Thursday, August 3, 2023

A Discussion about Sharks and Fishing Experiences in Washington State

I was sitting at a restaurant with friends when the conversation turned to sharks.  The recent spate of shark attacks has made some people scared to enter the water.  I tried to calm their fears by saying that most shark attacks are accidental.  A shark's eyesight is poor, and they believe you are something else while swimming.  For example, wearing a black wet suit is not a good idea because a shark might see you as a seal, one of their favorite meals.   With millions of people swimming in the ocean, the likelihood you'll be attacked by a shark is slim, much like your chances of winning the lottery. 

I have had some personal experiences with sharks.  I learned to scuba dive in the Red Sea in Egypt, and we always saw reef and hammerhead sharks.  Every time I have seen one while in the water, they have turned tail and swam away.   When I was growing up in Washington State, we would catch small sand sharks, which we called dogfish.  They were more of a nuisance than dangerous.  When fishing for Salmon, they would try to eat the fish you had hooked.  

During my high school years, I commercial fished with a friend with his own Gillnet fishing boat, a 28-foot bow picker with a big spool in the middle of the deck to hold the net.  This boat was fast; it had a 350 Chevy engine with a Volvo-Penta outdrive and would make 30 knots on a flat sea.  Gill netting for Salmon is always done at night with an 1800-foot long, 300-foot deep Gillnet laid out by backing the boat with the net coming off the spool.  All gillnetting in Washington state is done at night.  Once the net is in the water, you tow it straight with the boat.  

Every once and a while, a sand shark or skate would get tangled in the net.  When picking up the net, the hydraulic motor for the net spool started to slow and strain.  The net coming through the roller horns used to guide the net back onto the spool; suddenly, a big black object filled the space in the roller horns.  It must have been a 5' by 6' triangle; it popped through the Roller Horns and slammed onto the deck.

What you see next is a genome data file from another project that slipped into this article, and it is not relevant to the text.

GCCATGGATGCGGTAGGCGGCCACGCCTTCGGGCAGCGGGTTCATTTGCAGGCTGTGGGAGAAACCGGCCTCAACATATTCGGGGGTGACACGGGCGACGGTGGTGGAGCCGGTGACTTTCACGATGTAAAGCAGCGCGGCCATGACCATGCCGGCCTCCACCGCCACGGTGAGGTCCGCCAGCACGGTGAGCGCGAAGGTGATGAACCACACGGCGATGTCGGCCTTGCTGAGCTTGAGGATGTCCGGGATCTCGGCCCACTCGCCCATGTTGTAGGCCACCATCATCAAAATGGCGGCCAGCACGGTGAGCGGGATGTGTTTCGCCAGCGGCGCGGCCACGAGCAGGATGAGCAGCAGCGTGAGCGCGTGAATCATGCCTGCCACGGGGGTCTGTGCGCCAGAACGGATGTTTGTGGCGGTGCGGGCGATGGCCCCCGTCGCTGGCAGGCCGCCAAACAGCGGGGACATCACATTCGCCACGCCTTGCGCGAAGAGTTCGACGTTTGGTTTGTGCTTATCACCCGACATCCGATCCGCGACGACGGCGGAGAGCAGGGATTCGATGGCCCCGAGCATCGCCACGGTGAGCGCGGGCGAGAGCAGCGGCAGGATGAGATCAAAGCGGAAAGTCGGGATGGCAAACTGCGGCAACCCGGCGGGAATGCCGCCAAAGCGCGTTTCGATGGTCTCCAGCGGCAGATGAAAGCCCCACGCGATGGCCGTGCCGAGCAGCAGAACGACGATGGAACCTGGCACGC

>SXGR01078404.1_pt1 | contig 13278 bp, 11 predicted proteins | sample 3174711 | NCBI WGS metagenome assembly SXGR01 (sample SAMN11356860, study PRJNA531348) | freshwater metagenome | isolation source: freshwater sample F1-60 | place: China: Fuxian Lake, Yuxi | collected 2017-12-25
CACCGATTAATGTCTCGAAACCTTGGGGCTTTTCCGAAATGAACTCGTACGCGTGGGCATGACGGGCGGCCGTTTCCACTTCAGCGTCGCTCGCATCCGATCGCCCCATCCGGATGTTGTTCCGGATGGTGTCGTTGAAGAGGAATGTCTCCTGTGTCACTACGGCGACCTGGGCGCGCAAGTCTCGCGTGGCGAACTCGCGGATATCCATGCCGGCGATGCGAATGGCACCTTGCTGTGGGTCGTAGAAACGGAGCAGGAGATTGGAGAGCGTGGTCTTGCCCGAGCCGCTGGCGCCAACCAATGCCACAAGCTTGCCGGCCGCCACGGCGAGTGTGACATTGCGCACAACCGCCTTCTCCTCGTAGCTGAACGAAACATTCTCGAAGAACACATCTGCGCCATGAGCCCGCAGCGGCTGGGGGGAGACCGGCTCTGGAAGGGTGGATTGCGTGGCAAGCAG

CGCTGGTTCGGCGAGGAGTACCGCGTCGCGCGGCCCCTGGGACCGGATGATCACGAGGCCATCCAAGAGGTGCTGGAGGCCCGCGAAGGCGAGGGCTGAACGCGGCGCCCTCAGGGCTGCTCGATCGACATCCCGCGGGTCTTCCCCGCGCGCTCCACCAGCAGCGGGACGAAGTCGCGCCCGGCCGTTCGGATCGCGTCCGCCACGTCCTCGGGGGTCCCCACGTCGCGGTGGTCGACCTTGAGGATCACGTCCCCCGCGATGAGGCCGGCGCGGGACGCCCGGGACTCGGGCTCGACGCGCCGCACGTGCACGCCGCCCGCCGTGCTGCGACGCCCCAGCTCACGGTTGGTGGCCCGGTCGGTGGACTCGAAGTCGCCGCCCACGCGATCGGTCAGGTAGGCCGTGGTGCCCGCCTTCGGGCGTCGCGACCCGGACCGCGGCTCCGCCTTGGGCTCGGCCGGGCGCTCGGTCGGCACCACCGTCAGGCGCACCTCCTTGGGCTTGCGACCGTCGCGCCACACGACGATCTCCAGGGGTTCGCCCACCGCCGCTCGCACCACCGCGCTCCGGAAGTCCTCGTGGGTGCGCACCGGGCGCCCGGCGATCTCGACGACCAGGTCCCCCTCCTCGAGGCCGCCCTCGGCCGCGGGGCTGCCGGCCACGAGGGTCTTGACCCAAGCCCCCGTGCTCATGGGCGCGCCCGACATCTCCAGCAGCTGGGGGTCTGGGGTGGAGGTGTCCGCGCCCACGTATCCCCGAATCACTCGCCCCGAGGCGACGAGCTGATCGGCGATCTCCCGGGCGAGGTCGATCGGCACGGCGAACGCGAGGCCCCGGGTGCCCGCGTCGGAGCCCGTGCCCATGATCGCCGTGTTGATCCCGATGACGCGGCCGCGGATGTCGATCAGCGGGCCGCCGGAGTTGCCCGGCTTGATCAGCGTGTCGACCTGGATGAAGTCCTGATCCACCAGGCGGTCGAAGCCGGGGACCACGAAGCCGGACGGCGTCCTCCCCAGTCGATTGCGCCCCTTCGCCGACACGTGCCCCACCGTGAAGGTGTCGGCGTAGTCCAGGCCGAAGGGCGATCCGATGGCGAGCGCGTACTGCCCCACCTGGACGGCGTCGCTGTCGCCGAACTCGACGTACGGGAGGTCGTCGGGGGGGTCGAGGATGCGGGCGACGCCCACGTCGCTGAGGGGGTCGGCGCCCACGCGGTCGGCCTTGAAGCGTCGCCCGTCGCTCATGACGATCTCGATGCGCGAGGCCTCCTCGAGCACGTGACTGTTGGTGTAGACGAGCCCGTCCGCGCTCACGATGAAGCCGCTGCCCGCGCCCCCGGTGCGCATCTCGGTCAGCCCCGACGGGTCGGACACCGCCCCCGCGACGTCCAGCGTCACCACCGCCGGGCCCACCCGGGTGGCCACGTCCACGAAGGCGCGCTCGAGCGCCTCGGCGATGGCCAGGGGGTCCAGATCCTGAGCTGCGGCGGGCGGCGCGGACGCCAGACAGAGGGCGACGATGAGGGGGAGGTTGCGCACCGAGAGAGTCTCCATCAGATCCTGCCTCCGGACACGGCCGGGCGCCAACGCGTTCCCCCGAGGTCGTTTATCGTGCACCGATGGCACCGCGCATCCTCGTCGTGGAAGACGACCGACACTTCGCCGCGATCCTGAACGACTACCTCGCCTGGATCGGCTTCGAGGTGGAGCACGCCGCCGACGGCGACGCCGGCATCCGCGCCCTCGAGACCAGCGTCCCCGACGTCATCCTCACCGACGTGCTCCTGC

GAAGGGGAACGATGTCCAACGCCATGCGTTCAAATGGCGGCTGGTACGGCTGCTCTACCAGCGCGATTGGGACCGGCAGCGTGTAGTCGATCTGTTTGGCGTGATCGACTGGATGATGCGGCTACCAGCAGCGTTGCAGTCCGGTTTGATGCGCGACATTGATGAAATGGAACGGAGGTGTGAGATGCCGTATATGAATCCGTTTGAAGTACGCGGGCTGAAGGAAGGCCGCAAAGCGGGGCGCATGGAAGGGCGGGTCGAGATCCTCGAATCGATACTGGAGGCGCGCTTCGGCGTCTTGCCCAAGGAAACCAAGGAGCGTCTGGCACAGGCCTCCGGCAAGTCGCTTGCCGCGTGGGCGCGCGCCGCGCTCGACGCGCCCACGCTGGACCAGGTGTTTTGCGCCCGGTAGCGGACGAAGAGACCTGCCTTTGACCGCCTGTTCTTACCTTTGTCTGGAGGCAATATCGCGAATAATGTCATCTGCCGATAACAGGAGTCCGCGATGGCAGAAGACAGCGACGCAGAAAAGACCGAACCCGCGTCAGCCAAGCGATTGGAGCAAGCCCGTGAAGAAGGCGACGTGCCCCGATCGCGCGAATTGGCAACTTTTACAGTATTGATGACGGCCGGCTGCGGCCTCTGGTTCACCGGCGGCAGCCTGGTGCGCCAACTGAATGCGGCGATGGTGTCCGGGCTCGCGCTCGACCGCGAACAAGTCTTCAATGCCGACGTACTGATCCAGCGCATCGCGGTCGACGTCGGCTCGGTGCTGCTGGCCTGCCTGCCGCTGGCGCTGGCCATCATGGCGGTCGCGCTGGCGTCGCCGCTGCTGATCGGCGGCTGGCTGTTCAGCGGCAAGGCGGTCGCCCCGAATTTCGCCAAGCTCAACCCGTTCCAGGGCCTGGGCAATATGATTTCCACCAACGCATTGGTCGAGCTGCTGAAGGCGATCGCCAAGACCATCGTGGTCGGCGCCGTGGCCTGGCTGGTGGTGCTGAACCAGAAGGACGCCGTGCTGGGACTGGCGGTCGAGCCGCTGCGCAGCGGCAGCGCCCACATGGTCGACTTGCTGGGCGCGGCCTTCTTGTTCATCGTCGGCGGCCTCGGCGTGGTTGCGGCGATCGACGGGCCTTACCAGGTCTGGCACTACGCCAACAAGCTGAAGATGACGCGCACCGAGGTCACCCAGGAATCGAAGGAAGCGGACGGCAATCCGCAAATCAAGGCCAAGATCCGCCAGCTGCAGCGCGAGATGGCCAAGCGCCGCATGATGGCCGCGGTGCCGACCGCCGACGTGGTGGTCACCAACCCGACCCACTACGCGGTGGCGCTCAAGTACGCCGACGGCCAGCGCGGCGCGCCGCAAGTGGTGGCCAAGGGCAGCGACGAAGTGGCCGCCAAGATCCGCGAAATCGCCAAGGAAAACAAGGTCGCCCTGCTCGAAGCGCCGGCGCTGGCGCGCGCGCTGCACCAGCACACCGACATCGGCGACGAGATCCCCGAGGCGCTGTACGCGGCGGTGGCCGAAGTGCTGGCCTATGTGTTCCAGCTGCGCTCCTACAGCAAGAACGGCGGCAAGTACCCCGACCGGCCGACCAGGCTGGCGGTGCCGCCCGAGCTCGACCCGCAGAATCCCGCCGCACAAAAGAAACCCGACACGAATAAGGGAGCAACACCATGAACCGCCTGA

It scared the bejesus out of us.  It was a big skate; we both grabbed gaff hooks and proceeded to gaff it several times out of fear.  After throwing it overboard, we pick up the net and reset it.  We would do this two or three times a night.  Every night fishing, something unexpected would always happen.  One night something extraordinary happened.

After putting the net in the water, we were in the cabin listening to the radio traffic from all the different fishing boats.  Suddenly a fisherman's voice came on the radio with a frantic sound.  Taking to another fisherman, he said something big was caught in his net.  He hoped someone would come over to help get it out of his net.   

Listening to his position, we realized that he was pretty close.  So we picked up the net and ran over to him.  With our spotlight, we could see it was big, so long that its tail was sticking up behind his boat.  It must have been 30 feet long or more.  We could see that the net was wrapped around it several times.  It wasn't moving, so we thought it was dead.  After discussing what to do, he cut the net and ran to the other end.  Pick the rest of the net to the object.  Nets are expensive, so it requires some thought before cutting a 10K dollar gillnet.  After cutting the net the second time, the big fish just sank.

To this day, we don't know what it was.  It looked like a shark.  It was long and gray without scales.  It could have been a great white or a whale Shark.  Sharks have to constantly swim to live to keep water flowing over their gills.    The whole episode was an experience, to say the least.  It is one of those surreal experiences tucked into a memory that resurfaces occasionally.